The duration of the safeguards is unknown, but they could be extended for three years.

With respect to the other five product categories, the Tribunal concluded that safeguard measures are not warranted:

  • Concrete reinforcing bar
  • Energy tubular products
  • Hot-rolled sheet
  • Pre-painted steel
  • Wire rod

It is reasonable to expect that the provisional safeguard measures will be discontinued and a process will be established for the prompt refund of import surtaxes that have been paid by importers during the provisional period.

For more information, contact Brian Rowe, Director – Customs Compliance & Regulatory Affairs.

A new round of EU tariffs threatened by U.S.


The United States is threatening to impose $11 billion in tariffs against the European Union after the World Trade Organization ruled that the EU’s Airbus subsidies are not fair.

The specific duties, by product, will be announced this summer.  A preliminary list of goods, covering a wide range of items from seafood to jets, has been issued for public consultation, including:

  • Salmon fillets, fresh or chilled
  • Cheese, including Cheddar, Roquefort, Stilton, Gruyere and Pecorino
  • Lemons fresh or dried
  • Virgin olive oil
  • Marsala wine
  • Cashmere sweaters, pullovers and similar
  • Ceramic household steins with pewter lids
  • Motorcycles with an engine size of between 500cc and 700cc
  • Wall clocks, not electrically operated, designed to operate over 47 hours without rewinding

Duties may also be placed on goods if they are produced in France, Germany, Spain or the UK, including:

  • Helicopters
  • Undercarriages for use in new civil aircraft
  • Fuselages for use in new civil airplanes

For more information, contact Brian Rowe, Director – Customs Compliance & Regulatory Affairs.

Global Spotlight Quiz
Global Spotlight
Remnants of this mystery location’s medieval past are evident throughout the city.

Global Spotlight Quiz

How many clues do you need to name a capital that borders two countries?

  • The city’s history has been strongly influenced by people of different nations and religions, namely (in alphabetical order) Austrians, Bulgarians, Croats, Czechs, Germans, Hungarians, Jews, Serbs and Slovaks
  • The city is dominated by a Castle built in the 9th century
  • The city was known by its German name Pressburg before receiving its contemporary name in 1919
  • Once the center of a major kingdom controlling a large part of a major continent
  • Likely the only city in the world where you can have lunch in a UFO
  • The population works primarily in the service sector (trade, banking, IT, telecommunication industry, tourism)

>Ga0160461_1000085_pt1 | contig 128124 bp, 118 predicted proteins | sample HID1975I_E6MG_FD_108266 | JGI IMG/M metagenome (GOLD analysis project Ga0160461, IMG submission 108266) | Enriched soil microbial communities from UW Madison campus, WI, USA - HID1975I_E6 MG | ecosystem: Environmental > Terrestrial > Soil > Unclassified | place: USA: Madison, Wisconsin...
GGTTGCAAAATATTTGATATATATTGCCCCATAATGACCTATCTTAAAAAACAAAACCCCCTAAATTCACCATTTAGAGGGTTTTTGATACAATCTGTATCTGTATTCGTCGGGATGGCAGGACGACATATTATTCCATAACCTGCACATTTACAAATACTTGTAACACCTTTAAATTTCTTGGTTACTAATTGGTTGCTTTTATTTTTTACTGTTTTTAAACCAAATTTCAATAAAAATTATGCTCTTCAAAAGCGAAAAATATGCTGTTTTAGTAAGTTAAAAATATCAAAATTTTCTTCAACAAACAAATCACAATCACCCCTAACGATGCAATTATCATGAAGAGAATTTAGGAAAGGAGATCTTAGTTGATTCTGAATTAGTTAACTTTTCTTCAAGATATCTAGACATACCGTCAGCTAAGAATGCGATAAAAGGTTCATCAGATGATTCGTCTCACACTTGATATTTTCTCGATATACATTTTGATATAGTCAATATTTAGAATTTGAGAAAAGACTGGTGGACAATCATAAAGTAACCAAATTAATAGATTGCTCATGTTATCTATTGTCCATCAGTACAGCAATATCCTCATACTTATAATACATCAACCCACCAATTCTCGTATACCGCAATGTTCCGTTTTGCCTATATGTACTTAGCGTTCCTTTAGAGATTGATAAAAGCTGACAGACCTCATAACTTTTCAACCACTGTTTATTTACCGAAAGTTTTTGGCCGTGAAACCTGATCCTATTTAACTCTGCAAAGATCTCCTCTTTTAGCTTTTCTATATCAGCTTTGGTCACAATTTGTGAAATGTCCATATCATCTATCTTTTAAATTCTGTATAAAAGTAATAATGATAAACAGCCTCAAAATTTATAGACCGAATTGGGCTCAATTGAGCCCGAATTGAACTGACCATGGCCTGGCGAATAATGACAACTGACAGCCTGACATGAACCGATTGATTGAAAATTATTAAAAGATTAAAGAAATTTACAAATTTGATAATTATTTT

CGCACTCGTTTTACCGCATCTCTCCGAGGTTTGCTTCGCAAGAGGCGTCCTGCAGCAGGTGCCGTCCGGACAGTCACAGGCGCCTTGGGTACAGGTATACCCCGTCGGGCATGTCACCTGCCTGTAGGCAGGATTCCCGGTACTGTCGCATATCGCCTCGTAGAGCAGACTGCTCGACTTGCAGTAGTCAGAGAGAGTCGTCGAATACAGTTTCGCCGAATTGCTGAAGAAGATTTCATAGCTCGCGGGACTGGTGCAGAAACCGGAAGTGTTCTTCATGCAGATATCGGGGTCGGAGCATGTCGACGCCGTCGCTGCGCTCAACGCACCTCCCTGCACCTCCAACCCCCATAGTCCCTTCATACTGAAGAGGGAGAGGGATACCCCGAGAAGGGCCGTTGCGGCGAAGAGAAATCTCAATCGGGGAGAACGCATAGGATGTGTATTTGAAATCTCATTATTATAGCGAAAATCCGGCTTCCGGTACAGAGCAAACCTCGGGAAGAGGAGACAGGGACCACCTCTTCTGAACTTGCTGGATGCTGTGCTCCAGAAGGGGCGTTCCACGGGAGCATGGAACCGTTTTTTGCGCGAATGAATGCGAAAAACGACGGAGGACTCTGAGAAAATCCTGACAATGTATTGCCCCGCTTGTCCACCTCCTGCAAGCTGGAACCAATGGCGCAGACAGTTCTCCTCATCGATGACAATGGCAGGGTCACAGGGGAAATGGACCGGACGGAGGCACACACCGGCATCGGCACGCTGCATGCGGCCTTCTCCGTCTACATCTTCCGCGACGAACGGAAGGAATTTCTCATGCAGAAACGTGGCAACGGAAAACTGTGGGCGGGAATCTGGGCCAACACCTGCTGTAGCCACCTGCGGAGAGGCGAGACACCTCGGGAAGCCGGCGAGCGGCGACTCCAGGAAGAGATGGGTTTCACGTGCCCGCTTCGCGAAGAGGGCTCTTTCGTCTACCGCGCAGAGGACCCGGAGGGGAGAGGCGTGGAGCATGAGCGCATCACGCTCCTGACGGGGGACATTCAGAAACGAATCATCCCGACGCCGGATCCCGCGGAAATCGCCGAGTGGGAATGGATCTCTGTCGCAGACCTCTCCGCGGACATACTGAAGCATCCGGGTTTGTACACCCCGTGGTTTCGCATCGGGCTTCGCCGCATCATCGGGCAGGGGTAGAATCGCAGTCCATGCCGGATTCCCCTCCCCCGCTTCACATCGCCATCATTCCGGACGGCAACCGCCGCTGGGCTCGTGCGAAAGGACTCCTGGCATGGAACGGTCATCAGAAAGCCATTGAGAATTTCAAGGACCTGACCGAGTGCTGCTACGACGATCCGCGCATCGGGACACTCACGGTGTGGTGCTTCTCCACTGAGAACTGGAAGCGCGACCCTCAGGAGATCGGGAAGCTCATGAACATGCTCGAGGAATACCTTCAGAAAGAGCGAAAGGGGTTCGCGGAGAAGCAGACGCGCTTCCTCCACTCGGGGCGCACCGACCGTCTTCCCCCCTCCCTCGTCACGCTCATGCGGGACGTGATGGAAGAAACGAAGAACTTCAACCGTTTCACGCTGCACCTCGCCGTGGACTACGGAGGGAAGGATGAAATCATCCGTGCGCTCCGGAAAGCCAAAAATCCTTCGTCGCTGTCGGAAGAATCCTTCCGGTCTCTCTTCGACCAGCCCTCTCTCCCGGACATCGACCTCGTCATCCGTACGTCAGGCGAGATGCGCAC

Click here to see the answer

For more information about shipping freight to or from this city, contact Debbie McGuire, Manager – Freight Solutions.

Quick Tip

Quick Tips

The perils of being under insured

Make sure you read the fine print before purchasing insurance abroad for freight shipments.  A common mistake is to assume that minimum insurance gives you some degree of protection against all perils when, in fact, it actually excludes many perils.

Protect your business interests by insuring you buy a policy that gives you protection against all perils.

Vickey Ison, Office Manager – Cleveland
Vickey Ison,
Office Manager – Cleveland

At Your Service: Vickey Ison,
Office Manager – Cleveland

Our senior management team now includes Vickey Ison, who joined Universal Logistics USA as Office Manager – Cleveland, effective February 5, 2019.

Vickey brings ten years of industry experience to her position, including all aspects of freight operations, client service and new business development.  “I am excited about this opportunity and look forward to helping guide the entire Cleveland office team to an all-new level of excellence,” says Vickey.

Vickey can be reached by phone (440) 360-7850, or by email.

April 2019

is produced monthly for the clients of Universal Logistics. Reader comment and story ideas are welcome. Comments of general interest to all Route readers will, with the permission of the writer, be published. Copyright ©
Universal Logistics Inc. All rights reserved. Reproduction for any commercial use is strictly prohibited.

Route is produced by Universal Logistics. Editor: Bettina Scharnberg. Email: While every effort has been made to ensure the accuracy of information contained herein, Universal Logistics accepts no responsibility or liability for errors or omissions. Written correspondence should be forwarded to:

Universal Logistics Inc.
125 Commerce Valley Drive West
Suite 750, Thornhill, Ontario L3T 7W4
Tel: 905-882-4880    Fax: 905-882-2250
Attention: Bettina Scharnberg
Universal Logistics